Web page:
The main feature I watch for is bizarre appearing QRS complexes that change in width from beat to beat. Also, atrial fibrillation with a rate greater than 220-250 is not compatible with AV node conduction, but rather an accessory pathway.

If WPW, do not start any medications that could slow conduction through the AV node (amiodarone, beta-blockers, calcium channel blockers). This could paradoxically increase the rate of conduction through the accessory pathway, leading to ventricular rates of >300, which is also known as ventricular fibrillation. In the setting of WPW, electrical cardioversion is your best choice – and luckily, this is a subset a patients for whom electricity is likely to work. The only other safe option is probably procainamide (17mg/kg slow IV bolus).

The primary temporizing treatment of this patient’s hypotension will be a vasopressor. In general, I prefer controlled drips of pressors when I have the option. In this scenario, I want vasoconstriction with limited impact on heart rate (chronotropy). My go to agent would be norepinephrine, started at 5mcg/min and titrated to a diastolic blood pressure of 60.

However, we all know that starting drips in emergent situations can take much too long. In practice, my go to vasopressor is often going to be push dose phenylephrine:

  • Draw up 1ml of phenylephrine (10mg/ml) into a syringe
  • Inject the entire 1ml (or 10mg) into a 100ml bag of normal saline
  • You now have 10mg in a total of 100ml, or 100mcg/ml
  • Inject 0.5-2ml (50-200mcg) every 1-5minutes, as needed
  • Goal of diastolic blood pressure of ≥ 60

And here is Dr. Weingart’s video on how to mix phenlyephrine.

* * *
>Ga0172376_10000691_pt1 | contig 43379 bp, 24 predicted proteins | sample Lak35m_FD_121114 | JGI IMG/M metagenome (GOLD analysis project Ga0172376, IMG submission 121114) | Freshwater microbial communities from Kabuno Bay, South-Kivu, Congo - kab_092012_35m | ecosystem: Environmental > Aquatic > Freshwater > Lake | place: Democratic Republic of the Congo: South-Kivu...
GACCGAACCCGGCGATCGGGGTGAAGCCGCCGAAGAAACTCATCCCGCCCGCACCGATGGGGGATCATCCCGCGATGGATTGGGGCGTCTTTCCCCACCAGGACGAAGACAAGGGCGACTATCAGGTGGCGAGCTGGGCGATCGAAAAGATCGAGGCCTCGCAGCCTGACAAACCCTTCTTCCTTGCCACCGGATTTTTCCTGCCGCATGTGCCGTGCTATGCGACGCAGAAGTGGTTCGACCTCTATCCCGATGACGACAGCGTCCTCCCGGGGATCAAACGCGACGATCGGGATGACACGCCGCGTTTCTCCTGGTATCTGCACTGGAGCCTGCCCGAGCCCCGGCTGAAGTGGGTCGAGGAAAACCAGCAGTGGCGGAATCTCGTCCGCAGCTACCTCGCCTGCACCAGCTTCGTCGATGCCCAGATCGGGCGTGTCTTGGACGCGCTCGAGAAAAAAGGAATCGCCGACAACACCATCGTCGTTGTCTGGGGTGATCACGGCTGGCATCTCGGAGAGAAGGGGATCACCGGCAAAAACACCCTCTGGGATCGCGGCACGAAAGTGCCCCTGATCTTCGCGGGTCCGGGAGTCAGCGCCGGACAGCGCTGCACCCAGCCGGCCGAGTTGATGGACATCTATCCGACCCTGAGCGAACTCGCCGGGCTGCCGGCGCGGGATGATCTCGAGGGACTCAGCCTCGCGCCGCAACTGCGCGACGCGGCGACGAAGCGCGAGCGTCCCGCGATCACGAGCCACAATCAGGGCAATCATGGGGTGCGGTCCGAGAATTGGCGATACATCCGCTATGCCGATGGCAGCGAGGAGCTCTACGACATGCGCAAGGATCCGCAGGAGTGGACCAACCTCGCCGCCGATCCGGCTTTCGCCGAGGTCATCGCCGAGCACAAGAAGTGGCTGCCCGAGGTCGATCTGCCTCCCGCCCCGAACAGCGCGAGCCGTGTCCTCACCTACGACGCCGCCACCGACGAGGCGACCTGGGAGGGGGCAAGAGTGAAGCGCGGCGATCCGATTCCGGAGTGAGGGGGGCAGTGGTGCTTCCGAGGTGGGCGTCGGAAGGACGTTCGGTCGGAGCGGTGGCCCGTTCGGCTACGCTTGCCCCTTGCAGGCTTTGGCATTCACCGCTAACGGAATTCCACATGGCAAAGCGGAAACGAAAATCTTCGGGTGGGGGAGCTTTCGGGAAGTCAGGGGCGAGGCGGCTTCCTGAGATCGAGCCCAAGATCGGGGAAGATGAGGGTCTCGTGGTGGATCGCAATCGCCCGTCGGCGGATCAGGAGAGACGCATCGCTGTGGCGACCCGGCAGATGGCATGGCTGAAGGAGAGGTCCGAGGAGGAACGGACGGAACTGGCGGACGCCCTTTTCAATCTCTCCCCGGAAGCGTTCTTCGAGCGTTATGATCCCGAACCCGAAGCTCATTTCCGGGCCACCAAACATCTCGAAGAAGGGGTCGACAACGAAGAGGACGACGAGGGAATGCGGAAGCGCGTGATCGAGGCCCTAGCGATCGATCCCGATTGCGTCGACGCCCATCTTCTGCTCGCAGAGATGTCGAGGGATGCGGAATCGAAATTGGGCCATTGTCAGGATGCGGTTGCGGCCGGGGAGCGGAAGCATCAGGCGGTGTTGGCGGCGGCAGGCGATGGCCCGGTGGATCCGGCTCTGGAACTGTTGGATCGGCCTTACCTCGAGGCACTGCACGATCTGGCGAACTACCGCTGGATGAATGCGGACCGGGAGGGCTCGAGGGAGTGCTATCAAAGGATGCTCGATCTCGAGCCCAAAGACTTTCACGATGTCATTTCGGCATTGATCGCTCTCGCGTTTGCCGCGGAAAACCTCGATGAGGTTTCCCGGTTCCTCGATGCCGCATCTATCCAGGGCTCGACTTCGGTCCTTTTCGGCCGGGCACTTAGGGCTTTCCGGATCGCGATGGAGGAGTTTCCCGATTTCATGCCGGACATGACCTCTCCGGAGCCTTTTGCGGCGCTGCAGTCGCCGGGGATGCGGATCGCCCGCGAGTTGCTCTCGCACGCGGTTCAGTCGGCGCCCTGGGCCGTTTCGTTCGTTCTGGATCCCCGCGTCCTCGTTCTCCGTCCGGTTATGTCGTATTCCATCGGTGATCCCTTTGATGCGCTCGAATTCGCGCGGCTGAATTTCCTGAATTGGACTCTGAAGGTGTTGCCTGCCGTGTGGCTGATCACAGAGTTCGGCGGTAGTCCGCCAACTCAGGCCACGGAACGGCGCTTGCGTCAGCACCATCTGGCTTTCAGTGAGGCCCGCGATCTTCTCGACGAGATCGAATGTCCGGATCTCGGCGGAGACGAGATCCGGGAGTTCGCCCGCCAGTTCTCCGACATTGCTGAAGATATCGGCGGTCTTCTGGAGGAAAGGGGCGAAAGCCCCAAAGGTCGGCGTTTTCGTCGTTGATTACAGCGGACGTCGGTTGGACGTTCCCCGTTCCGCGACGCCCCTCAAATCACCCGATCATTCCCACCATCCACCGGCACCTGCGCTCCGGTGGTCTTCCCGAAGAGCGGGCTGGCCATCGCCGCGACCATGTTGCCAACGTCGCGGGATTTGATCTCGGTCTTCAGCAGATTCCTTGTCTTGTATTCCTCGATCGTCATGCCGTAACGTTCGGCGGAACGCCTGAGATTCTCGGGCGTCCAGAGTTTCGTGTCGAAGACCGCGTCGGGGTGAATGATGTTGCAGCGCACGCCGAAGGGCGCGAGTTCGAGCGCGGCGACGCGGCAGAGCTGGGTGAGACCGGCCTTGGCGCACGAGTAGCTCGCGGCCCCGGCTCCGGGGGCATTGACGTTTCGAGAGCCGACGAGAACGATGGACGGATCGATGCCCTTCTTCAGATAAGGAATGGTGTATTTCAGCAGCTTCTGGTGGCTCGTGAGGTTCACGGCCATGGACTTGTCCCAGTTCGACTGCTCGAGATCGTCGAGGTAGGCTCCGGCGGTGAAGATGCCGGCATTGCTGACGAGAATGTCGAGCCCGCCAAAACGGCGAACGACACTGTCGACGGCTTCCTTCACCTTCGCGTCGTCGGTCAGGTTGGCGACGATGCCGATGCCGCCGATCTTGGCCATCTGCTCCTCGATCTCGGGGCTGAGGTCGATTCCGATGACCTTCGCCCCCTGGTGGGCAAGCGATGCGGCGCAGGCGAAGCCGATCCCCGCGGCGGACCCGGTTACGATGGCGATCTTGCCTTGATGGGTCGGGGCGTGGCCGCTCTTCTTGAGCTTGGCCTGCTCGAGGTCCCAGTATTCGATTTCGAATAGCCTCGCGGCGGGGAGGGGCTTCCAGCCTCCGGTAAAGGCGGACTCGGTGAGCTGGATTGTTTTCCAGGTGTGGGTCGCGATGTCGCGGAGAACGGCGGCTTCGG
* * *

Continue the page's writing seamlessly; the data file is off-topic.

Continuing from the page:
Mixing Phenlephrine for Push-Dose Pressors from Scott from EMCrit on Vimeo.

Once the blood pressure is temporized, it’s time to start the real treatment of this patient’s shock: getting control of the heart rate. The two options I would consider are diltiazem and amiodarone. (Some people would consider beta-blockers here, but I think there is ample evidence that calcium channel blockers are more effective at rapidly achieving rate control, which is exactly what I want here.) I actually don’t think there is much of a difference between amiodarone and diltiazem, but the cardiologists I work with always seem to prefer amiodarone. Personally, I think diltiazem does a better job of rapidly achieving rate control.

See Dr. Morganstern’s post for the amiodarone dosage.


I give this is one of two ways:
Diltiazem 25 mg in a minibag and slowly dripped in over about 10-15 minutes
Diltiazem 5-10mg (small doses) pushed by me every 1-2 minutes
After an appropriate heart rate is reached (for these very sick patients I am generally happy to get them to less than 130), I switch to either the conventional diltiazem drip at 5-15mg/hr or 30-60mg of PO diltiazem
There may be some value to giving IV calcium (1 or 2 grams of calcium gluconate) before starting the diltiazem to reduce the hypotensive effects of the medication

Here is a link to Dr. Weingart’ Diltiazem Load Sheet [How to Mix and Use] from EMCrit Podcast 20 – The Crashing Atrial Fibrillation Patient February 12, 2010.

The atrial fibrillation still isn’t controlled – what now?

The good news is that unlike electrical cardioversion, rate control with diltiazem is almost always effective. If the patient remains unstable and you have not been able to control the heart rate, it is time to rapidly involve the expertise of a cardiologist. While waiting for them to arrive, I would consider adding magnesium or digoxin.

For more details on magnesium and digoxin see Dr. Morganstern’s post.

This entry was posted in Advanced Cardiac Life Support, Cardiology, Emergency Medicine, Family Medicine, Internal Medicine. Bookmark the permalink.